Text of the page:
US 3641719 A
A cleaning towel comprising multiple paper plies and a cleaning aid adhered to the outer face of a face ply forming one side of the towel. The cleaning aid comprises a granular abrasive material, a detergent, and a binder holding the abrasive material together and adhering the cleaning aid to the paper ply. The cleaning aid is distributed as a noncontinuous coating, forming a pattern of multiple spaced-apart stripes over the face of the paper ply. A back ply provided behind the face ply has a somewhat greater absorbency than the face ply. A method of preparing the towel where the cleaning aid is prepared as a flowable liquid mass and transferred through a striping roll to the face of a continuous paper web. After such coating has dried, another paper web is applied against the back of the web with the coating, to produce an assembly which is then cut into lengths and folded to form the towel. The multiple plies in a towel may be held together with an adhesive, or by mechanical embossing.
Description (OCR text may contain errors)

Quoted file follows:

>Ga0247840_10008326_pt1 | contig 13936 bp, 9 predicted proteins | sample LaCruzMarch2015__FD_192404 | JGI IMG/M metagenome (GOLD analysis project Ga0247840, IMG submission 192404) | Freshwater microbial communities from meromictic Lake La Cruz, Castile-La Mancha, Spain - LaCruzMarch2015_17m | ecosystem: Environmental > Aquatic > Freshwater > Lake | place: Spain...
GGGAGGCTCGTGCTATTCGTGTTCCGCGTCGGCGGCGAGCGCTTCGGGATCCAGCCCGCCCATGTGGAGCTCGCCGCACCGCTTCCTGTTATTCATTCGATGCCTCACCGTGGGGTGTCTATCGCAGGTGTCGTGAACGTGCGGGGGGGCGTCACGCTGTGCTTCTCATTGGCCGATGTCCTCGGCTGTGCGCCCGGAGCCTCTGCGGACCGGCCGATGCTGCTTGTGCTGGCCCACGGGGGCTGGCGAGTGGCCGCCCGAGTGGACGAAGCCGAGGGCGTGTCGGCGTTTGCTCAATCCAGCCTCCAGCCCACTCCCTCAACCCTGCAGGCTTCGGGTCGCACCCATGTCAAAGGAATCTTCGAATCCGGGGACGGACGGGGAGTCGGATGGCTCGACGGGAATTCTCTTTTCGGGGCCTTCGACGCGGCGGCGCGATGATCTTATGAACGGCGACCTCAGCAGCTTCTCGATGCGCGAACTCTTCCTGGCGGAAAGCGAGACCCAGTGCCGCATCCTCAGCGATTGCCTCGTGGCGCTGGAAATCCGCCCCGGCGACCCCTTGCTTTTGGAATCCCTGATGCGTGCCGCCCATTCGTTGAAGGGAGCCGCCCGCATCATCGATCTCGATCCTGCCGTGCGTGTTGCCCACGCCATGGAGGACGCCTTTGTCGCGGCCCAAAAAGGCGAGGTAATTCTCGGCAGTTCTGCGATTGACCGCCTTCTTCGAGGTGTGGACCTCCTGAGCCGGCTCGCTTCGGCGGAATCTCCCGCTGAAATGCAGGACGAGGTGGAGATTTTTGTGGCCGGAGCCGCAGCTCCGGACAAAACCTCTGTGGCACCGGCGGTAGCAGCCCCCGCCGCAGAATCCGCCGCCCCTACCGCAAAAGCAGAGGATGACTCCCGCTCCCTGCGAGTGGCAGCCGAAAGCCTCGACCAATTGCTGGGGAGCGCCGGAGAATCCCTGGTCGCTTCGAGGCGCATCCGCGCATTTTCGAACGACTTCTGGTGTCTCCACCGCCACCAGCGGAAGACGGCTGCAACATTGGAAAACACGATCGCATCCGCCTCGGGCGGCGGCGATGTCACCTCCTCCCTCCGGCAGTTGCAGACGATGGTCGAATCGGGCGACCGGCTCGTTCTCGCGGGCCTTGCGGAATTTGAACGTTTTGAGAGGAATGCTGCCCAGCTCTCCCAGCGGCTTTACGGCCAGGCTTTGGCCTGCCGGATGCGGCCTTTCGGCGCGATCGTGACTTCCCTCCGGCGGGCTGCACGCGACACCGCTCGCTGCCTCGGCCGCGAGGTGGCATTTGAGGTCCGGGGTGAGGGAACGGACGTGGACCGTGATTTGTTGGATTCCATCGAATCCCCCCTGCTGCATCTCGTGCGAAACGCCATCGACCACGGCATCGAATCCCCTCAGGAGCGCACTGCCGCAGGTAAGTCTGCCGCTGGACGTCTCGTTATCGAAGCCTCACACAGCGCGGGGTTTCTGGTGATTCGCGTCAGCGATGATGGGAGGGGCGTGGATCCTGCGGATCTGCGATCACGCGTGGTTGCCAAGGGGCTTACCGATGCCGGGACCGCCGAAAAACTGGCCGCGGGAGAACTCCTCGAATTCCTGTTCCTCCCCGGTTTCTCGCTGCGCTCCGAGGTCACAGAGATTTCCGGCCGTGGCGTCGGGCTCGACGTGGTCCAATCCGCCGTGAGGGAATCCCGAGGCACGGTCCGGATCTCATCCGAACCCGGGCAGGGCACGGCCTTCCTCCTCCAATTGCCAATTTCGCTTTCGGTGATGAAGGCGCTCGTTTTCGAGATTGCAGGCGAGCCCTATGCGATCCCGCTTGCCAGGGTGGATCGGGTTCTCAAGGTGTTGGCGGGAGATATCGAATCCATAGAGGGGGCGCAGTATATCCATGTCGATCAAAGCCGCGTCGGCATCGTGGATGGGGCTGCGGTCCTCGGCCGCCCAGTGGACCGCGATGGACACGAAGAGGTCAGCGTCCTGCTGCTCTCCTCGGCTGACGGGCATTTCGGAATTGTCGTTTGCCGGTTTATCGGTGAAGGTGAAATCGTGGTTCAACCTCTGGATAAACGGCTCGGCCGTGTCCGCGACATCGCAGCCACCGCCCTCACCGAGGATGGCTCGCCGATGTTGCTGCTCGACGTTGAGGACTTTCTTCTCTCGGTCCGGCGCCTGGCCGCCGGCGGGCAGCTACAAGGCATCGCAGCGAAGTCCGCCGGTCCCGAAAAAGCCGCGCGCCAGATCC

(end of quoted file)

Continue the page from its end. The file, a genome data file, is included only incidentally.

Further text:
United States Patent Yang 1 Feb. 15, 1972  CLEANING TOWEL  ABSTRACT  Inventor: Christen H. C. Yang, CamaS, Wa h, A cleaning towel comprising multiple paper plies and a cleanin aid adhered to the outer face of a face I formin one side  Asslgnee" crown Duel-bad Corporahon San Fran of the towel. The cleaning aid comprises a granulaf abrasive c1590 Cahf' material, a detergent, and a binder holding the abrasive [22 Filed; Man 12 19 9 material together and adhering the cleaning aid to the paper ply. The cleaning aid is distributed as a noncontinuous coat- 121 1 p N01 806,532 ing, forming a pattern of multiple spaced-apart stripes over the 1521 Us. c1 ..s1/402 face W A back Pmvided behind the face 511 Int. Cl 824d 11/00 has mmewha 5 absorbemy the A ISM Fleldmsmrch V I I I I I B94407, method of preparing the towel where the cleaning aid is 6 of ml/2s prepared as a flowablc liquid mass and translcrred through a utriping roll to the face ol'a continuous paper web. After such M References Clled coating has dried, another paper web is applied against the back of the web with the coating, to produce an assembly UNITED STATES PATENTS which is then cut into lengths and folded to form the towel. 2,665,528 1/1954 Sternfield et al ..51/402 x The multiple Plies in a towel may be held together with an 3,293,683 12/1966 Wyant ..51/104.93 hesive, mechanical emb0ssing- Primary Examiner0thell M. Simpson Attorney-Kolisch & Hartwell 6 Claims, 2 Drawing Figures CLEANING TOWEL This invention relates to a towel usable in cleaning and drying hard surfaces. The preferred and specific embodiment of the invention disclosed herein comprises a disposable towel made of paper, such as might be employed by service station attendants in the cleaning of automobile windshields, and by housewives in the cleaning of mirrors and windows.